Getting the Love You Want

Getting the Love You Want

Improve your love life with this exclusive excerpt from Harville Hendrix.

Harville Hendrix, Ph. D., a Clinical Pastoral Counselor who is known internationally for his work with couples, and his wife Helen LaKelly Hunt, Ph.D. co-created Imago (Latin for "image") Relationship Therapy and developed the concept of “conscious partnership” based on nurturing intimate relationships and parenting. The first of their several books, Getting the Love You Want, was originally published in 1988 and has helped millions of couples attain more loving, supportive and deeply satisfying relationships. Imago is effective as a way to create stronger relationships, because it helps us become more aware of the way that we are all deeply interconnected. It offers insights into the unconscious agenda we bring to our relationships, encouraging us to grow together in a creative, non-controlling, and healing way. Hendrix's Getting the Love You Want has gained international acclaim, and even grabbed Oprah's attention (she's said to have employed the Imago theory to revitalize her own relationships).

For more info check out Harville Hendrix's personal site or the Imago website for Getting The Love You Want. Below, YourTango provides an exclusive excerpt from the book.


Before you speak, ask yourself: Is it necessary? Is it true? Does it improve on the silence? —Shirdi Sai Baba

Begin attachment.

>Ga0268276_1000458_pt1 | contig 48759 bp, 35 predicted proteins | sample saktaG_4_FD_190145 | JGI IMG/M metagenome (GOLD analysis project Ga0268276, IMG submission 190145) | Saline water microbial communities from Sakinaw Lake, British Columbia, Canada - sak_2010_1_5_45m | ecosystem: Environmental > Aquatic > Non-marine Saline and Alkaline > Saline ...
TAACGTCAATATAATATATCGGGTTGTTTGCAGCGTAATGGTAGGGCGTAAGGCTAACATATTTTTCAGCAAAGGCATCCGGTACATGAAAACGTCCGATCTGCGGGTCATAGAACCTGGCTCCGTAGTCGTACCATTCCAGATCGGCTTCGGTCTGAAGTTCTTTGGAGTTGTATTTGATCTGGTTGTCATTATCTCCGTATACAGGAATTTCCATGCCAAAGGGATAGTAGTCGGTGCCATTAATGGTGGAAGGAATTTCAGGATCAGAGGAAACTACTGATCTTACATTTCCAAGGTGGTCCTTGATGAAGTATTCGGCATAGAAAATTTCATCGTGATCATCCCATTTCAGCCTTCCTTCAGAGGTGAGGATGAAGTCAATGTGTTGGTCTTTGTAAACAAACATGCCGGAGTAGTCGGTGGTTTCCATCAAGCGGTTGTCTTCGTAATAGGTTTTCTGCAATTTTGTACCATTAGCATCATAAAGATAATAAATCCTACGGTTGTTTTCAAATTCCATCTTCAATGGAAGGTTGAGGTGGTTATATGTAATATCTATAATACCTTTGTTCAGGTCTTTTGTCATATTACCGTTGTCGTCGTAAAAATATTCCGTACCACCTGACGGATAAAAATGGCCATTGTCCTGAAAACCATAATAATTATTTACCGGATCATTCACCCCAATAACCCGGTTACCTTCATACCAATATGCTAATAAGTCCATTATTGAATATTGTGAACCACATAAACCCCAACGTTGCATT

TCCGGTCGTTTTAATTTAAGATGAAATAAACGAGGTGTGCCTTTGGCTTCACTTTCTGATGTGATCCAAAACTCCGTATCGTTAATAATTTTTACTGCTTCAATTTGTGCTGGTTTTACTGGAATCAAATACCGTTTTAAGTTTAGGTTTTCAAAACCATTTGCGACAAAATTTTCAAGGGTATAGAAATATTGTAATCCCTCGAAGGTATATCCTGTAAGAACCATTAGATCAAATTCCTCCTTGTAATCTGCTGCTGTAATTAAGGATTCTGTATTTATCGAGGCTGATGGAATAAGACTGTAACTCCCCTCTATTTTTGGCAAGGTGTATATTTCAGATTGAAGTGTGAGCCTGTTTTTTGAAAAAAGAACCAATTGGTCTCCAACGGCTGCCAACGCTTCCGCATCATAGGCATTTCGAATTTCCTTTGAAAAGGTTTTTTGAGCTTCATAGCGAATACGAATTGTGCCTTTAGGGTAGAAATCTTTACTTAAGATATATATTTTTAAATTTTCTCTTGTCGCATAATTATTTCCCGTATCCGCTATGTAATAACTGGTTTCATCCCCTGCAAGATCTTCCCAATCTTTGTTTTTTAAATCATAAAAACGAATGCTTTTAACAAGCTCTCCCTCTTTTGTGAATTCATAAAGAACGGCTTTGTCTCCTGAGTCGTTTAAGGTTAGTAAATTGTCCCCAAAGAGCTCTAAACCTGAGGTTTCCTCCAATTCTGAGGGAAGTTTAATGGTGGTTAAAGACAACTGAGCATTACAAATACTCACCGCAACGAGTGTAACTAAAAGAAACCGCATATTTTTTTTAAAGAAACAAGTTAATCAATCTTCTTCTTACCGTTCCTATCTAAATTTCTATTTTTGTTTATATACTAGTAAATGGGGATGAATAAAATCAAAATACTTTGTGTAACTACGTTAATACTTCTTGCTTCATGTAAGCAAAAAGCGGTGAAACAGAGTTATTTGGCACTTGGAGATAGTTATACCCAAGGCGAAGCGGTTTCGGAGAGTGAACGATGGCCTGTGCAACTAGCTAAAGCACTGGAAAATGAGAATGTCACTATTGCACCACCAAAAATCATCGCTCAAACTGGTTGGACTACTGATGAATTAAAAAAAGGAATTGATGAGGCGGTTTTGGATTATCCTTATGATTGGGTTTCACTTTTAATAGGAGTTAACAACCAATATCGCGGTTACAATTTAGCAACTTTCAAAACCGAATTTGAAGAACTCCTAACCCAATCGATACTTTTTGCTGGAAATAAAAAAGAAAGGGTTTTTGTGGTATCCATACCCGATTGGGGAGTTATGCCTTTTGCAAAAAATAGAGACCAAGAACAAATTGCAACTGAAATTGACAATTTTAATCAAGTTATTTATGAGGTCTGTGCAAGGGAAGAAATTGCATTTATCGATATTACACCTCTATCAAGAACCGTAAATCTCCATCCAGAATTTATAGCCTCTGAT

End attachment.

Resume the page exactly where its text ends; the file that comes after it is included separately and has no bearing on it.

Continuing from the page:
Throughout this book, I have been talking about the vital role that safety plays in creating lasting love. Two people cannot be passionate friends unless they feel safe in each other’s company. Couples need to feel physically safe, to be sure, but they also need to feel emotionally safe. Without safety, they cannot say what’s on their minds, express their full range of feelings, or be who they really are. They cannot lay down their armor and connect, even if they wanted to. People are built that way. Danger activates our defenses.

During my early work, I designed four exercises to help couples create a climate of safety. I discussed them in earlier chapters. To refresh your memory, the exercises are: 1) closing down the exits that prevent intimacy, 2) returning to the caring behaviors of romantic love, 3) using the Imago Dialogue to deepen understanding and compassion, and 4) defusing anger and frustration by transforming criticisms into respectful requests. These exercises help couples develop trust and goodwill and experience more joy in their daily lives. In addition to developing these basic exercises, Helen and I also spent many years searching for ways to help couples manage their intense feelings of anger and rage, those outbursts that are typically fueled by childhood pain and disappointment. When people spew this archaic anger onto their partners, the relationship can become a war zone. But when they repress their anger, they can also jeopardize the relationship. When people deny this critical part of their being, they dampen their enthusiasm for life and their capacity to love. To make the relationship a safe haven, couples need to find a way to manage their anger that brings them closer together and sustains a feeling of connection.

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